2nd edit was for punctuation! :shk:
[edit on 21-8-2009 by OmegaLogos]

[edit on 21-8-2009 by OmegaLogos]



posted on Aug, 21 2009 @ 08:30 AM
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I resent what the OP implies.

America still has "the best healthcare in the world"

Would You please refrain from using facts against my convictions! :p



Well, either this thread is going to attract haterz like you wouldn't believe, or it is going to be met with deadly silence and seething, foaming at the mouth, frustration thanks to cognitive dissonance.

[edit on 8/21/2009 by diakrite]



posted on Aug, 21 2009 @ 09:17 AM
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Originally posted by diakrite
Well, either this thread is going to attract haterz like you wouldn't believe, or it is going to be met with deadly silence and seething, foaming at the mouth, frustration thanks to cognitive dissonance.


What???




posted on Aug, 21 2009 @ 03:52 PM
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Any society that can virtually squeeze chemicals out of a tube and call it "lunch", is on the fast track to low life expectancy.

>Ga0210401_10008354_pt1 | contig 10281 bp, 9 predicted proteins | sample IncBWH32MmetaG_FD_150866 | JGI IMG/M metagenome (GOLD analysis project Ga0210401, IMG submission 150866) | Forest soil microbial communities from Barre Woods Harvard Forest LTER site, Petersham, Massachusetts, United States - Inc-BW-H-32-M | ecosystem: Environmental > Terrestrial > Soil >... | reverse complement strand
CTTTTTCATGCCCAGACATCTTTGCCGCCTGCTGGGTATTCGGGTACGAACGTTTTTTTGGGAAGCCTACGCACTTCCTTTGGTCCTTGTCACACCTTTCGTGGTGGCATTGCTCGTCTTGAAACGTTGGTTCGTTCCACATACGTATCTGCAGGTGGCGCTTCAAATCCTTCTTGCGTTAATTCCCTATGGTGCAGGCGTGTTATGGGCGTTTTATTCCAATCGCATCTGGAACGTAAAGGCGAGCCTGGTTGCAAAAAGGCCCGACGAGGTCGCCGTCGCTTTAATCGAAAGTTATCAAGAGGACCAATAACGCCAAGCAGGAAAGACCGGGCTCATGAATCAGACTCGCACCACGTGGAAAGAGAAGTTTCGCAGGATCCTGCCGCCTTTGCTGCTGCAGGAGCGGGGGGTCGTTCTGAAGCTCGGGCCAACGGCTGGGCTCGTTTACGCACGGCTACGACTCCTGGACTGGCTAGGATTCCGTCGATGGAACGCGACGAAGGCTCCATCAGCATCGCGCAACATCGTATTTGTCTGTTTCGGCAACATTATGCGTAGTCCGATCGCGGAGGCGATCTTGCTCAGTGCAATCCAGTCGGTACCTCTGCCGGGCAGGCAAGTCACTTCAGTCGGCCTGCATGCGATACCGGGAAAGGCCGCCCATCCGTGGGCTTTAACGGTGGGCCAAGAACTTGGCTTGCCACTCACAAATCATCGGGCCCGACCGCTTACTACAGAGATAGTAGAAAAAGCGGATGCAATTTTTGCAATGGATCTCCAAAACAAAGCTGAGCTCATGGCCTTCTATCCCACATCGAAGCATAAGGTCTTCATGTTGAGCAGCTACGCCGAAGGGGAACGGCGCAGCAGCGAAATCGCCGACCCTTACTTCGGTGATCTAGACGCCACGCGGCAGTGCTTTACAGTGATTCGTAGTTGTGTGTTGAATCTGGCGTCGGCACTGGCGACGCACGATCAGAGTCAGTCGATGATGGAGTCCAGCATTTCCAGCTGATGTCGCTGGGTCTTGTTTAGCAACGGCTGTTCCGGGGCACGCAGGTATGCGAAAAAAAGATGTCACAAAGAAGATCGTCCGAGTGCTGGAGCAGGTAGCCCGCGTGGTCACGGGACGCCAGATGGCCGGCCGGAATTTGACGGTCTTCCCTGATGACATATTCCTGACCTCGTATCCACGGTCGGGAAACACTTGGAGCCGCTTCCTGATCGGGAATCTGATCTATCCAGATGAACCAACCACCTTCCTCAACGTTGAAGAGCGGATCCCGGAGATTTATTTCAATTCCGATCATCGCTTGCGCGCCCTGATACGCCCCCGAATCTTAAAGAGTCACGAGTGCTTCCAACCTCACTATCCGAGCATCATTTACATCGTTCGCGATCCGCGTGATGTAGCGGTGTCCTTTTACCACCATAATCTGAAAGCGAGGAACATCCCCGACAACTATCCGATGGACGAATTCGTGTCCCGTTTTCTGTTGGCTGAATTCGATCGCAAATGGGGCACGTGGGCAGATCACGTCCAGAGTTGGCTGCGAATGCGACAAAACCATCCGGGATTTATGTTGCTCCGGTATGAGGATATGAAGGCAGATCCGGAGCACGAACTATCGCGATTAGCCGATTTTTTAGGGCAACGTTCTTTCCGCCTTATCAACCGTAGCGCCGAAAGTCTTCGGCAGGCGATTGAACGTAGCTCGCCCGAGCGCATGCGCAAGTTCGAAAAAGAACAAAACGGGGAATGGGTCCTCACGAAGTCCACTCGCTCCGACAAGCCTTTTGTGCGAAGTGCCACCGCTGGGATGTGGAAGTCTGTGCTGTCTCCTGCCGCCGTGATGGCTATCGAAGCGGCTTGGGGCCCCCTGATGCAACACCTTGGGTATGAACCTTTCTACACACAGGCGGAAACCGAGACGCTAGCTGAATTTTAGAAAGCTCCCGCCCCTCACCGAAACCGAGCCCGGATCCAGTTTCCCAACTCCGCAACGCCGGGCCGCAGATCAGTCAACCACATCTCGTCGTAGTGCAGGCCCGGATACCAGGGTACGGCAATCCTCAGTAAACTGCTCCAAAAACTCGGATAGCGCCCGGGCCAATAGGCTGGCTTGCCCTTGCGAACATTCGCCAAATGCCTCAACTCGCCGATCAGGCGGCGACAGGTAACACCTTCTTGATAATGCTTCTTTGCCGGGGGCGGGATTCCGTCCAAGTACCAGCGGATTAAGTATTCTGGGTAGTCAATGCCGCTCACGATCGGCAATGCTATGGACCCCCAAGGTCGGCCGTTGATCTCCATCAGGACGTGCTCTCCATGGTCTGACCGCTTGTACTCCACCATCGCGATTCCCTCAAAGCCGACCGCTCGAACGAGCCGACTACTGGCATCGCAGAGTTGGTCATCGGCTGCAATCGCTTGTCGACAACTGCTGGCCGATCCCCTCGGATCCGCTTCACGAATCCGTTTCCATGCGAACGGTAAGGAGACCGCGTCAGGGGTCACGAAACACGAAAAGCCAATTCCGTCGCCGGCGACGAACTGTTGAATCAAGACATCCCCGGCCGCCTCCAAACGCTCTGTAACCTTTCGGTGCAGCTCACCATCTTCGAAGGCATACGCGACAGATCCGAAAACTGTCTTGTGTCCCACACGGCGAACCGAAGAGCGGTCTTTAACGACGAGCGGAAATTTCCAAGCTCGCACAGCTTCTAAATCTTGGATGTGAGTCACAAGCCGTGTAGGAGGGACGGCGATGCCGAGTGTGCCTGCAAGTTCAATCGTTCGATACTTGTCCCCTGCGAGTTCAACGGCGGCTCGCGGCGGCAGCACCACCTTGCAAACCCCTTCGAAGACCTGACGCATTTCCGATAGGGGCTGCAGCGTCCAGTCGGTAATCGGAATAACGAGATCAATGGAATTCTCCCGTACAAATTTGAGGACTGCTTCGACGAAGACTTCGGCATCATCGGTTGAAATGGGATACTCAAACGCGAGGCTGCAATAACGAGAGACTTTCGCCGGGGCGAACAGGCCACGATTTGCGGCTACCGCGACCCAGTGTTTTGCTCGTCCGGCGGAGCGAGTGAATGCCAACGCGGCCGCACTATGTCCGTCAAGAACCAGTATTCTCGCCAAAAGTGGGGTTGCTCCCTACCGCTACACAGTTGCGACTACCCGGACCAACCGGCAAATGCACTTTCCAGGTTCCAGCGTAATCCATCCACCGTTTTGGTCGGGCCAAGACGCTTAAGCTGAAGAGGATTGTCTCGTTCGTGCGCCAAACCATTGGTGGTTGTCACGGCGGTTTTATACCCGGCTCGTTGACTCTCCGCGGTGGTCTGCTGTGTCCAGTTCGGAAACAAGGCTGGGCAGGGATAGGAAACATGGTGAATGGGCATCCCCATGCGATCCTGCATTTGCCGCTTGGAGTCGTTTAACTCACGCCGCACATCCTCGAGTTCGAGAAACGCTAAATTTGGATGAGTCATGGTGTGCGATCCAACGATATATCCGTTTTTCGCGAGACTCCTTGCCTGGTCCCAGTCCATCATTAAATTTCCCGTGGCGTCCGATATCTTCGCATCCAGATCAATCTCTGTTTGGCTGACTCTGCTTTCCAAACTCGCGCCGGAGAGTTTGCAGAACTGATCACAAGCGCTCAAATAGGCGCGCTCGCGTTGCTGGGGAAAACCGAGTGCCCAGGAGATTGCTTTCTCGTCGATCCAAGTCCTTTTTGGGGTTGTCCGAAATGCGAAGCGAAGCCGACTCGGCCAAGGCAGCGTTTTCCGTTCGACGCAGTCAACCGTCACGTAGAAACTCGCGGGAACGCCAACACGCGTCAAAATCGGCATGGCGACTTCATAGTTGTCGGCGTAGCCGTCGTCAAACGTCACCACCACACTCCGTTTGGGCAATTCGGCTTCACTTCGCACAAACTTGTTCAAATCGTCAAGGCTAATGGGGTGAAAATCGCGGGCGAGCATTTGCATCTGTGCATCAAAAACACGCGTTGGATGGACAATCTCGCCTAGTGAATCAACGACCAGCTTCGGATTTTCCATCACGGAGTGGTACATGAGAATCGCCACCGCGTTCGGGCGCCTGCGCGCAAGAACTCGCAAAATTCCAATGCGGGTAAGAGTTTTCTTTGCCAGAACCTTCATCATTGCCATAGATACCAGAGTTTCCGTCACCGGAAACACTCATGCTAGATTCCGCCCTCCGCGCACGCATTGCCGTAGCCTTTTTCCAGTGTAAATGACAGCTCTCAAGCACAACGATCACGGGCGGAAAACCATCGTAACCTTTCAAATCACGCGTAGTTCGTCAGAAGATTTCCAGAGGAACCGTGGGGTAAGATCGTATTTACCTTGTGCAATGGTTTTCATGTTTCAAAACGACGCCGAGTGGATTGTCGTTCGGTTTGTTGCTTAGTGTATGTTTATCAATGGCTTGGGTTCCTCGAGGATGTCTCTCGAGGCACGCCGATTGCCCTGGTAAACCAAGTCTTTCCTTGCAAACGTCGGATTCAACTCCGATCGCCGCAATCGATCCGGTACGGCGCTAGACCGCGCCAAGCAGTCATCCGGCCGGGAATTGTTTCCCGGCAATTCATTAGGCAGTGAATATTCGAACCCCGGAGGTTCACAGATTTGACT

This goes for all western cultures and any other that try to emulate them. Once we were taught that dinner can be ready after a quick shot in the microwave there wasn't much point in wasting anymore time "considering" food.

The only difference between life expectancies in the various first world countries is the impact of pharmaceuticals on the population. Now more than ever, we use more pill and pharmaceuticals per person yet we have the HIGHEST instances of chronic disease and illness. Can you say cash money?

For extremely high instances of life expectancy you'd have to reference "non-privileged" societies/cultures, the ones who actually live off the land, consume whole, live foods and nutrients and have never heard of a chemical additive being used to extend "shelf life".

In the end it all comes down to food, nutrition and what we think we know about those two issues, given what the government, medical authority and regulatory bodies tell us.

Again, can you say cash money?